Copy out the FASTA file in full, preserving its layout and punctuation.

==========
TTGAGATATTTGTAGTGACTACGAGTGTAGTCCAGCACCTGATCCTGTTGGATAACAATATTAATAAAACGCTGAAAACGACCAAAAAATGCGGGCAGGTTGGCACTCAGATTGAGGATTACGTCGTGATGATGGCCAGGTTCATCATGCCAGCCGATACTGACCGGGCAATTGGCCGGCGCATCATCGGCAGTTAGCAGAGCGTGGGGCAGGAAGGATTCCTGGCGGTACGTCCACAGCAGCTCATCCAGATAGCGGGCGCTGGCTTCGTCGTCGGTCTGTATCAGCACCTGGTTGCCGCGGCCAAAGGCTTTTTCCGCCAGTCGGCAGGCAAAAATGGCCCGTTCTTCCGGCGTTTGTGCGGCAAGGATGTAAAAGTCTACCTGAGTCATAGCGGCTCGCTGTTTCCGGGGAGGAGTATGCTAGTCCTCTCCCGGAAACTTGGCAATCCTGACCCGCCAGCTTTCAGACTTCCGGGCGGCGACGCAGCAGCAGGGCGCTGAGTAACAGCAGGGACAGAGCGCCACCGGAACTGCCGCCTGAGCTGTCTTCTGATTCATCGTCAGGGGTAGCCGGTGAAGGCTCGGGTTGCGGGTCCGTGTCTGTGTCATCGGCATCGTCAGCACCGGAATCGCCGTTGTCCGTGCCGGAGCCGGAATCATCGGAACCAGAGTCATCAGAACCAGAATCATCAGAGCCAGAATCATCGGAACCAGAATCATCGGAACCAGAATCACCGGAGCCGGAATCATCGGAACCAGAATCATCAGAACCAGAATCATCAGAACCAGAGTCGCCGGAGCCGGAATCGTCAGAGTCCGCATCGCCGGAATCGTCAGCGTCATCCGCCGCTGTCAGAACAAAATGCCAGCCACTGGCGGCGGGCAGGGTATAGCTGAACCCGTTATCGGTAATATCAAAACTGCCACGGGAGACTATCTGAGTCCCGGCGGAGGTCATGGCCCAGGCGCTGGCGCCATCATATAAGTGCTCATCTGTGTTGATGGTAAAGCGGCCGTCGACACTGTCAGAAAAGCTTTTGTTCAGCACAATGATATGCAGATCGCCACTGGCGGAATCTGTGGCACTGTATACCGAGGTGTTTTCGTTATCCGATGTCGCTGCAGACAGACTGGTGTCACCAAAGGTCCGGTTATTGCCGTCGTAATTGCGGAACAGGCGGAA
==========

TTGAGATATTTGTAGTGACTACGAGTGTAGTCCAGCACCTGATCCTGTTGGATAACAATATTAATAAAACGCTGAAAACGACCAAAAAATGCGGGCAGGTTGGCACTCAGATTGAGGATTACGTCGTGATGATGGCCAGGTTCATCATGCCAGCCGATACTGACCGGGCAATTGGCCGGCGCATCATCGGCAGTTAGCAGAGCGTGGGGCAGGAAGGATTCCTGGCGGTACGTCCACAGCAGCTCATCCAGATAGCGGGCGCTGGCTTCGTCGTCGGTCTGTATCAGCACCTGGTTGCCGCGGCCAAAGGCTTTTTCCGCCAGTCGGCAGGCAAAAATGGCCCGTTCTTCCGGCGTTTGTGCGGCAAGGATGTAAAAGTCTACCTGAGTCATAGCGGCTCGCTGTTTCCGGGGAGGAGTATGCTAGTCCTCTCCCGGAAACTTGGCAATCCTGACCCGCCAGCTTTCAGACTTCCGGGCGGCGACGCAGCAGCAGGGCGCTGAGTAACAGCAGGGACAGAGCGCCACCGGAACTGCCGCCTGAGCTGTCTTCTGATTCATCGTCAGGGGTAGCCGGTGAAGGCTCGGGTTGCGGGTCCGTGTCTGTGTCATCGGCATCGTCAGCACCGGAATCGCCGTTGTCCGTGCCGGAGCCGGAATCATCGGAACCAGAGTCATCAGAACCAGAATCATCAGAGCCAGAATCATCGGAACCAGAATCATCGGAACCAGAATCACCGGAGCCGGAATCATCGGAACCAGAATCATCAGAACCAGAATCATCAGAACCAGAGTCGCCGGAGCCGGAATCGTCAGAGTCCGCATCGCCGGAATCGTCAGCGTCATCCGCCGCTGTCAGAACAAAATGCCAGCCACTGGCGGCGGGCAGGGTATAGCTGAACCCGTTATCGGTAATATCAAAACTGCCACGGGAGACTATCTGAGTCCCGGCGGAGGTCATGGCCCAGGCGCTGGCGCCATCATATAAGTGCTCATCTGTGTTGATGGTAAAGCGGCCGTCGACACTGTCAGAAAAGCTTTTGTTCAGCACAATGATATGCAGATCGCCACTGGCGGAATCTGTGGCACTGTATACCGAGGTGTTTTCGTTATCCGATGTCGCTGCAGACAGACTGGTGTCACCAAAGGTCCGGTTATTGCCGTCGTAATTGCGGAACAGGCGGAA